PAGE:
Sunday, October 26, 2008

When Life Doesn't Measure Up -- Hope Chronicles 73

"When our prayers seem to go unheeded, we can learn to live in unexpectant apathy. We go through the motions, but we're not convinced that God will bless us. Bottom line, ugly truth: We don't really trust God"

Carolyn McCulley

Have you ever felt like the above quote? Life isn't what you anticipated when you were a child. You're not an Olympic gymnast and couldn't do a cart wheel to save your life. No Nobel Prize is coming your way. Your job looks nothing like you expected. And then there are your adult expectations. It's impossible to make ends meet. Your friends are busy and you've lost touch. Your spouse is driving you crazy or maybe it is the lack of one that is doing you in. We've prayed but things we desperately desire are out of reach.

I think this is how Sarah in the Old Testament felt. In Genesis 11 we are introduced to Abram and Sarai (later Abraham and Sarah). Immediately on the heels of finding out that Sarai is Abram's wife, we are told that she is barren. Combine this with the fact that she lived in a time and culture that defined a woman's worth by the number of sons she bore her husband. I'd wager she felt pretty insecure. Often it is our insecurities that drive our most desperate actions.

God called Abram out of his homeland and into the land of Canaan when he was 75. Over the years God did amazing things in Abram's life. In Genesis 15, we find God initiating a covenant with Abram. When Abrams tells God his servant will inherit since he doesn't have children, God promises him otherwise in Genesis 15:4-6.

"This man will not be your heir, but a son coming from your own body will be your heir." He took him outside and said, "Look up at the heavens and count the stars -- if indeed you can count them." Then he said to him, "So shall your offspring be."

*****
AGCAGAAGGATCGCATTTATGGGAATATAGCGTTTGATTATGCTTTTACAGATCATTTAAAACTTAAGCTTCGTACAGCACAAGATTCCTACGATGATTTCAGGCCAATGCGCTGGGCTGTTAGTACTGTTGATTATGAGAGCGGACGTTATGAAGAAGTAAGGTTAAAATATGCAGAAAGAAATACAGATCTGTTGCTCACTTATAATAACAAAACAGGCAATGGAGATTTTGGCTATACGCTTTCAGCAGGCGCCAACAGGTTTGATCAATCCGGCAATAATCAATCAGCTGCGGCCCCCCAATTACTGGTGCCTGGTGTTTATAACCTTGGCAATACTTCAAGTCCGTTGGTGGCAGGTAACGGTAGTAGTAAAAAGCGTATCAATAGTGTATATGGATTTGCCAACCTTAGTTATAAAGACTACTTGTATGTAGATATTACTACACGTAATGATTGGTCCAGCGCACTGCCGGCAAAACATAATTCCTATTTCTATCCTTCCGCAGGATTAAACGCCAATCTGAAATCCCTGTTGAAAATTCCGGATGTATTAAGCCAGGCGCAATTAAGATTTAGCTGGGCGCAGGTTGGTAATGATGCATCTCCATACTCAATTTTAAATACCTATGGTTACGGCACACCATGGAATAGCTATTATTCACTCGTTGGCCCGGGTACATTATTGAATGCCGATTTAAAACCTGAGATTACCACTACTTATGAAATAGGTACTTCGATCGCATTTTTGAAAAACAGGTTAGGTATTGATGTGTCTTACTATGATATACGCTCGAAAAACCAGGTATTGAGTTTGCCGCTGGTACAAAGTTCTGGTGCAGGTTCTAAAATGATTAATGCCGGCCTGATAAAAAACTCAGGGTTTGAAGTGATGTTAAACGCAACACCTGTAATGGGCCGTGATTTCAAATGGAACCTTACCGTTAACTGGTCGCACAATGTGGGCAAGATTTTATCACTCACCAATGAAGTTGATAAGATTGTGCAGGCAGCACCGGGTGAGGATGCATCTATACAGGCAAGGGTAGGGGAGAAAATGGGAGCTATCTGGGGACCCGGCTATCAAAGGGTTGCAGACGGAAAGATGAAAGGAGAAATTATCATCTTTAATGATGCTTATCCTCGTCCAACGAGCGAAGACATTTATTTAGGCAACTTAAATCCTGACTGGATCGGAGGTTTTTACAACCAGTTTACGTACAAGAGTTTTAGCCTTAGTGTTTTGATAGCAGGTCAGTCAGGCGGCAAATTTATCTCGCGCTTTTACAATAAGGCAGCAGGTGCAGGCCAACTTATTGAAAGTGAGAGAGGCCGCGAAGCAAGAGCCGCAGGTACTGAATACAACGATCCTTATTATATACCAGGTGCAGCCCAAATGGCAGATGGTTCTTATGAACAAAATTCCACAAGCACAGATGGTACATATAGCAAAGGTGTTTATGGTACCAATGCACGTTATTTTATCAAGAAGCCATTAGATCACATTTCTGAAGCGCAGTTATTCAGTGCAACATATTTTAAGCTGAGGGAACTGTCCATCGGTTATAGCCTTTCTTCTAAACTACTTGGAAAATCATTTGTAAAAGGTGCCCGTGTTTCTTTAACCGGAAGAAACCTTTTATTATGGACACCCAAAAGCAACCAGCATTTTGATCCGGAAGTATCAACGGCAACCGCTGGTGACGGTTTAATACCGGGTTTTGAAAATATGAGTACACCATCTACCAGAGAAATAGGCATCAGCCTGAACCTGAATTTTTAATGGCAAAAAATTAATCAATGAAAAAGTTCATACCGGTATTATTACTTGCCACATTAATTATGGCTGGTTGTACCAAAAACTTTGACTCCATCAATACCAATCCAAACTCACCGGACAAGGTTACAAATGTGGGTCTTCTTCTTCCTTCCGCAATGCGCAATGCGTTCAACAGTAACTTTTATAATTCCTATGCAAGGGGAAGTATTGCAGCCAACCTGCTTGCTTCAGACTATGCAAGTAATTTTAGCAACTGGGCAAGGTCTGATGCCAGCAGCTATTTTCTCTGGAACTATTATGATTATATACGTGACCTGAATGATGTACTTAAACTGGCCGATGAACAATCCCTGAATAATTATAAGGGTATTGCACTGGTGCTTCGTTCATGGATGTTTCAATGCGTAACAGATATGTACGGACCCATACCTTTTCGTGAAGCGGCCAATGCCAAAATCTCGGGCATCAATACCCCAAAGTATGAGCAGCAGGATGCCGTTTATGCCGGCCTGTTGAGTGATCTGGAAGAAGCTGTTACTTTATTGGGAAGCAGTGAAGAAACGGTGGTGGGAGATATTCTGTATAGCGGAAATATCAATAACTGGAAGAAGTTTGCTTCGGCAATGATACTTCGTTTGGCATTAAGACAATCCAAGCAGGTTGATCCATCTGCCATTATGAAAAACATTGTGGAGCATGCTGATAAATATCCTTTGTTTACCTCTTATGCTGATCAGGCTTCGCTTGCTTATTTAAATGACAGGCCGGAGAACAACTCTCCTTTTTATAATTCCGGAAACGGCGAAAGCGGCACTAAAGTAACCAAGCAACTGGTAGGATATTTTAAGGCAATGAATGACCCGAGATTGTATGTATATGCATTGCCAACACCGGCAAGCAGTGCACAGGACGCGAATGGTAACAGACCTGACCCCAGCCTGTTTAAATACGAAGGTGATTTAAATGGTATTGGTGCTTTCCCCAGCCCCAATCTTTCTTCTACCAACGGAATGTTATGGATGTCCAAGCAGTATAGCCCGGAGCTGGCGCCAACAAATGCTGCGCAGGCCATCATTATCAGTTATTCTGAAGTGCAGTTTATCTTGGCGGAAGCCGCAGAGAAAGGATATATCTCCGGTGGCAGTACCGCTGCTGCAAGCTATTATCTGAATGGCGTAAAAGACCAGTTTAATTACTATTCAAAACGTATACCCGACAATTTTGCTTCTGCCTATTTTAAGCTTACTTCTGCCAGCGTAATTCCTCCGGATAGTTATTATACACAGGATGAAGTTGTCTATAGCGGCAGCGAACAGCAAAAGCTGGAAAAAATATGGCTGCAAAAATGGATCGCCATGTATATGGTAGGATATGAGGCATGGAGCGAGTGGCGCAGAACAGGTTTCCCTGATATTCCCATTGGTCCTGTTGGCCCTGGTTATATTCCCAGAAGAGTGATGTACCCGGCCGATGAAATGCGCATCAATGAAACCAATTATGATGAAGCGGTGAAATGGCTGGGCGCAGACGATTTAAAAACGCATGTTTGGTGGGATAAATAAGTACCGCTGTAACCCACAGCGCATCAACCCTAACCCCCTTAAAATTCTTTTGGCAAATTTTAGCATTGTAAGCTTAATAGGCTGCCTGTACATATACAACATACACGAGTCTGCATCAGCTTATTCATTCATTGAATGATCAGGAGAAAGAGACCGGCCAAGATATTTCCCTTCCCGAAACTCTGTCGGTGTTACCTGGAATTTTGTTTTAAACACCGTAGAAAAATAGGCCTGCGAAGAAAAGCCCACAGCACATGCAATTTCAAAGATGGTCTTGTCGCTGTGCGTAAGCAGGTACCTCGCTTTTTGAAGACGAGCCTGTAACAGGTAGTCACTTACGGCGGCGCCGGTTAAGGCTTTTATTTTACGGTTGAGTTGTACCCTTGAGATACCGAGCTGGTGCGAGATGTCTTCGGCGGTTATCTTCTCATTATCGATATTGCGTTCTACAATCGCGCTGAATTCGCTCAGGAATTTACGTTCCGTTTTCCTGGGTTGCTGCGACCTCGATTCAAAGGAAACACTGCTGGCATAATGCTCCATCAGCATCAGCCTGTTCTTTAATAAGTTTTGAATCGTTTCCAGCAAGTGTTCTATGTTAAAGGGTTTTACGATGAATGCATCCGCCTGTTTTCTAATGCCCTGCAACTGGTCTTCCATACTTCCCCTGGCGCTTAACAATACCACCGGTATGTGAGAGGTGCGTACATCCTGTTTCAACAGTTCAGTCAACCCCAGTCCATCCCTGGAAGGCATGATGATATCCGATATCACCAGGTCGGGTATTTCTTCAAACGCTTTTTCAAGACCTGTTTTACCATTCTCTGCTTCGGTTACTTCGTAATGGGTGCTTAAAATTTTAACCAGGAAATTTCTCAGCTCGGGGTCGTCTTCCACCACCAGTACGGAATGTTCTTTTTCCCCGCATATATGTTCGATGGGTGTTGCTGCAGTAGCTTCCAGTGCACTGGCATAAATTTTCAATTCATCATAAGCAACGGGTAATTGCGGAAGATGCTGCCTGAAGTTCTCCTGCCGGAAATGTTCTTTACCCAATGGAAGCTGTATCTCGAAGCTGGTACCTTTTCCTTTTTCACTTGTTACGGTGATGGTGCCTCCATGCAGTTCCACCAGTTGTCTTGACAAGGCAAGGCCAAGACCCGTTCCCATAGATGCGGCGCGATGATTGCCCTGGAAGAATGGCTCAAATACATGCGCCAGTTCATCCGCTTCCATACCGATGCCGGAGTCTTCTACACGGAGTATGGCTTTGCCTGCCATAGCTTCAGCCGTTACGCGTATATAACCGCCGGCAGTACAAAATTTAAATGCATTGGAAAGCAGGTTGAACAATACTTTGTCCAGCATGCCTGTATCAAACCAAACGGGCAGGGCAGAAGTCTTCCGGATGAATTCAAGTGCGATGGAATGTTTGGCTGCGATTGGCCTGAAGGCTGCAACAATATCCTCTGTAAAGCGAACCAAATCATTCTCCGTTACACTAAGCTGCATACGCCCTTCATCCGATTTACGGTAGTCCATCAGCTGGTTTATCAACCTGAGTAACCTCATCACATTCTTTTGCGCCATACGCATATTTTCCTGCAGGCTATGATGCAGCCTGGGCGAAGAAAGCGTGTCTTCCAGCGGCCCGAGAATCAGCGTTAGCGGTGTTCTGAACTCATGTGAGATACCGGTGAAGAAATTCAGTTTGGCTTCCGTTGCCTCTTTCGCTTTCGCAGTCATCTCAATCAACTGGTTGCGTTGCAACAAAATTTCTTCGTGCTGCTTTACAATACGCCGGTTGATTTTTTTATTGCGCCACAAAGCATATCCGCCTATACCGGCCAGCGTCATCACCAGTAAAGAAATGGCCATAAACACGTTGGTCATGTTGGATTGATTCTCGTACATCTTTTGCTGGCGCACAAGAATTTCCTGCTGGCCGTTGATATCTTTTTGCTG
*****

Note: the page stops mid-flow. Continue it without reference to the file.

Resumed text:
Abram believed the Lord and he credited it to him as righteousness. (NIV)

It's an amazing promise. I can imagine Abram rushing off to tell Sarai and Sarai wondering if Abram had been dipping into the good wine.

Years later there is still no baby. With arms so empty it hurt, Sarai decided she would do God a favor and help him out. She had Abram sleep with her maidservant, Hagar. Just like anytime we try to "help God out" for our own benefit, Sarai's plan made a mess. As soon as Hagar became pregnant, Sarai began to despise Hagar. Hagar went on to bear Ishmael and in turn his sons became the forebears of Islam. Thousands of years later there remains a deep animosity between Hagar and Sara's offspring.

God is not one to go back on His promises. 2 Timothy 2:13 says the following:

If we are faithless he will remain faithful, for he cannot disown himself.

God promised once. Once should have been enough but sometimes God reiterates his promise. Abraham has a visit from a trio of strangers. Through them God tells Abraham that they will return the next year and that by then Sarah will have a son.

Up to this point, scripture is silent on if Sarah ever believed the promise of a son. As she eaves drops on the conversation at the flap of the tent, she is incredulous. Sarah dares to laugh at God. Amazingly, God is not deterred by the unbelief displayed in that laughter. Within a year, Sarah has given girth to Isaac.

In what areas are you living in unexpectant apathy? Where are you laughing at God? Perhaps today is a good day to talk to God about that area.

More to come on "When Life Doesn't Measure Up."


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